DEMENCHA: Tell me about some of the bigger shows you guys did in the past…
St8jakkett: With The Avalanche, Bill Pile, Jeremy McConnell with Flavor Pak, we were always opening up for somebody. We opened for DJ Cash Money, to Wu-Tang, to Das EFX, to M.O.P., to Heiroglyphics and Del, to Sugarhill Gang, to Xzibit and Phife in St. Louis.
DEMENCHA: Tell me about when you guys linked up with J Lee and later, S.G….
Str8jakkett: Before we met up with S.G. we met up with Jeremy from Flavor Pak. We did some shows in the Bottoms (West Bottoms). They (Flavor Pak) wanted us on this Lollipop kids show. We were in their magazine, too, so we were like, alright. So we came down to do that, and the Lollipop Kids cancelled. We were supposed to have a 30-minute set. And (the people throwing the show) asked us if we could go on for another 45 minutes because Lollipop Kids cancelled. We ended up doing the show for an hour and a half. That was our very first Grenada show. That was one of the more hype shows that DVS Mindz has done. If any performer knows what I’m talking about, you go into the back, you go up the stairs and that’s where the dressing room is. We’re sitting in the dressing room while they’re announcing the acts. They made the announcement that Lollipop Kids weren’t going to be there. But they made the announcement that DVS Mindz is here. And there was a roar that came from that crowd, through that curtain, up the stairs and it shook everybody in that (dressing) room. We looked at each other like, “Wow.” We had never done a show at the Grenada before. We were in the middle of dressing. So you’re dealing with half-dressed grown men, and this is at the time when you could see through the curtain and see the crowd, and it was a whole sea of people out there and they were (going crazy). (After that,) J Lee came to Topeka. He came to my house, and I’m gonna keep it 100 with you, and you can put it in there too, I want that in there…J Lee didn’t want to come in the house at first. You know what I’m saying? Because it was a group of us, and how he came down was how he came down. I smoothed that over, I was like, “He can come in here, this is my house.” This had to be ’94 maybe ’95. He finally came in and we got to vibing, and he was like, “Look, come down to our studio,” in Kansas City, KS, if I’m not mistaken. We came down and it was J Lee and the Basement Khemists and it was us. And there were a couple of Heet Mob members in there as well. Joc was late, Joc was on Joc time. He showed up and he had the SP-1200 and he threw the joint on and we started rocking, just rocking! Then we went to (another) studio around the way, in the hood. We started running through songs and lyrics. We (DVS Mindz) needed beats. Joc was already on that, and we didn’t understand it. Joc was moving beats already, but we were some poor dudes and we didn’t have the money for that dude’s beats. Joc said, “Look. I’m gonna hook you up with a dude I know. And this dude is cold. His name is S.G.” He gave us the number, and in ’96, I called the dude and I said, “Joc told us about you.” And he said come down, and I think it was like a Saturday. And if I’m not mistaken, I think that same Saturday I went to jail (laughs). Man it was some punk traffic shit. I got out of the joint and we went to Kansas City the same day. And we met with S.G. right there on State Line. We went in there, and man did he have some shit in that board. I can’t remember the name of the board, maybe a 16. We picked three beats. We ran back home and we were in Topeka just writing! We made three songs and came back to KC. We went to Studio B to record those songs. And that’s where everybody was at. That’s where Ill Koncepts The Popper, we met Luna…we met a lot of dudes, man.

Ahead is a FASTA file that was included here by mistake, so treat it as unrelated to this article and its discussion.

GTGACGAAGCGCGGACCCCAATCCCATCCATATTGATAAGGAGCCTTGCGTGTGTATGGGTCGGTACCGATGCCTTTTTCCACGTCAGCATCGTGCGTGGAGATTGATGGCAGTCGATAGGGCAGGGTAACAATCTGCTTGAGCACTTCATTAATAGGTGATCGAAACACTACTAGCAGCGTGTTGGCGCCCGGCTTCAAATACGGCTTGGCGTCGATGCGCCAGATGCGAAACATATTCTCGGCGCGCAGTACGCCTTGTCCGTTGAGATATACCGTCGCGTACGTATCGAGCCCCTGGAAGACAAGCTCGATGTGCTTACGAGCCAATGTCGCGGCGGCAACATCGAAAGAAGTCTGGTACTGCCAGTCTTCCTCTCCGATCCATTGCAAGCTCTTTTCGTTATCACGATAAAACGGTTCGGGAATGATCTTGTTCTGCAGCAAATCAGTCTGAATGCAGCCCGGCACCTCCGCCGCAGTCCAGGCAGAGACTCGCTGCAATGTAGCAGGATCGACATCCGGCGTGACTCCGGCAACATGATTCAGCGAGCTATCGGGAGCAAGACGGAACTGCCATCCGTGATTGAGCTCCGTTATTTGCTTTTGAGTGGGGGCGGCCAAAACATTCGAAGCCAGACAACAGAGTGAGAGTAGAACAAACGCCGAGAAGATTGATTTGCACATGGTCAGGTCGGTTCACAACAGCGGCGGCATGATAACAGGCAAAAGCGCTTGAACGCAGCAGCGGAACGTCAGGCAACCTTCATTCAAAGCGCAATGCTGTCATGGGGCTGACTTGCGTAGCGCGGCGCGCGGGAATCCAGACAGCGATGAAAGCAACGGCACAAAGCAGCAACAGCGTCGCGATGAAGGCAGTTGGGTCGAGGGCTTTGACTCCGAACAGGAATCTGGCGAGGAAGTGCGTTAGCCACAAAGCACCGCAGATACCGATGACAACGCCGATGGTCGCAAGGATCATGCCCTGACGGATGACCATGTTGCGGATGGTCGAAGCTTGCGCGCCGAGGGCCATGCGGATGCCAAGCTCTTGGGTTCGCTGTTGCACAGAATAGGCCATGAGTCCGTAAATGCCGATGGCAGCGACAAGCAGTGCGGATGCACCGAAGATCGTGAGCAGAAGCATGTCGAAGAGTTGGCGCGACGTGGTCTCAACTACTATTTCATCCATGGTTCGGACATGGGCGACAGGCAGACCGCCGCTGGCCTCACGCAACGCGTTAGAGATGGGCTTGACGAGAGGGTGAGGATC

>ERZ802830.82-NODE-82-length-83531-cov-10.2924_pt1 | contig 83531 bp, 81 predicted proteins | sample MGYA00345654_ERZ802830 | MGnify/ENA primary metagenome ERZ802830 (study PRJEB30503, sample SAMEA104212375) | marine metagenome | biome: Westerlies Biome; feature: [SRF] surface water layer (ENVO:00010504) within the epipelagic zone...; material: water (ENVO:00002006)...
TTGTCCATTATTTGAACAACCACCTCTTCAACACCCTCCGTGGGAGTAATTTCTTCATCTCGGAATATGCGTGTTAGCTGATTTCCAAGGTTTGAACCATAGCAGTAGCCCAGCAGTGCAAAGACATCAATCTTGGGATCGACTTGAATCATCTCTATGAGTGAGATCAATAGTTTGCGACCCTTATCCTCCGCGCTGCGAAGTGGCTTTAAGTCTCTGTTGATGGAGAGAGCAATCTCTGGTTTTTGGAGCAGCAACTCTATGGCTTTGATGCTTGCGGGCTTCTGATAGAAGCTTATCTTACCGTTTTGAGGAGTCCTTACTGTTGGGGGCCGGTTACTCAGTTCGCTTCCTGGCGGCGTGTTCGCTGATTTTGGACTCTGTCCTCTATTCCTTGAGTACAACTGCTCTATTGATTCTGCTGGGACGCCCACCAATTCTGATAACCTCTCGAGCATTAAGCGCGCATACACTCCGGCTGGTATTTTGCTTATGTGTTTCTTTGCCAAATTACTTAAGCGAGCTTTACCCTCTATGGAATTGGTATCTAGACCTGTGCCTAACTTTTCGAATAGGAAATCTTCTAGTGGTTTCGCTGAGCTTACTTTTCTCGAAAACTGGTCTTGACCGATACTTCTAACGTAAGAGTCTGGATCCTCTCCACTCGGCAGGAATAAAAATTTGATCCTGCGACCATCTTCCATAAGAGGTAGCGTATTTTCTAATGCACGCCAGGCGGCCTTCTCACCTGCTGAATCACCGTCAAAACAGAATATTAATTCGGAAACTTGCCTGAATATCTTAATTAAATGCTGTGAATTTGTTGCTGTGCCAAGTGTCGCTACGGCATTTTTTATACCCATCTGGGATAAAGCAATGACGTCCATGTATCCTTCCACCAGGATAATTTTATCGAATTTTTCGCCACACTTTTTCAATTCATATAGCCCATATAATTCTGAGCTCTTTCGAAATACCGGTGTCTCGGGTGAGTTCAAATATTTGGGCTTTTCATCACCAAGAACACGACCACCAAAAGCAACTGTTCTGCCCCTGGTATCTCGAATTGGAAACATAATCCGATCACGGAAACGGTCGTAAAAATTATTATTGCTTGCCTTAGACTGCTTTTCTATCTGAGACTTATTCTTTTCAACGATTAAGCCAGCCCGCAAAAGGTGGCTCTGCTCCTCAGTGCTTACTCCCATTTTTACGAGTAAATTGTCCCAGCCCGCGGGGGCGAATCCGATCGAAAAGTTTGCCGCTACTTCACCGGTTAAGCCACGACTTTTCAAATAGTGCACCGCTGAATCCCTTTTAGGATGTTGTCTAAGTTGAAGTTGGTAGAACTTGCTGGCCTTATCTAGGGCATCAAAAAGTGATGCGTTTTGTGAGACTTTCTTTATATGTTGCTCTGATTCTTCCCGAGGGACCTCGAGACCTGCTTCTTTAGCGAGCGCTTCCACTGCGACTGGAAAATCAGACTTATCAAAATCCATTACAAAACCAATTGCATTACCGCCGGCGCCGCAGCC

DEMENCHA: Who are the members of DVS Mindz?
Str8jakkett: Killa The Hun, D.O.P.E., D.L., DJ Kut, myself, and Def DJ.
DEMENCHA: Tell me about Qui Lo…
Str8jakkett: What you remember is Ces Cru, Joe Good and Titanium Frame. I remember them when they were Qui Lo (say: Qwah-Low). These cats were like 17, 18 years old and they were on stage rocking 600 or 700 people at the Grenada, just rockin it. I saw them do it in St. Louis, I saw them do it in Lawrence. I got footage. I know you want it!
DEMENCHA: A lot of the guys in DVS Mindz remind me of The Grouch and the Living Legends and the Heiroglyphics crew, as far as your guys’ voices.
Str8jakkett: A lot of people, like myself, have family that moved out to the West Coast and they picked up the slang and the terminology. But they have that Midwest drawl to them too. But at the end of the day, all of us come from the South. Well, not all of us, I can’t say all of us. But we all have those Southern roots, you know. A lot of these cities were populated by black people because we came from here, here and here, and they spread out. So yea, we picked up a lot of stuff from Ice Cube and NWA. And I got a lot of East Coast influence too, because I got people in Jersey, son!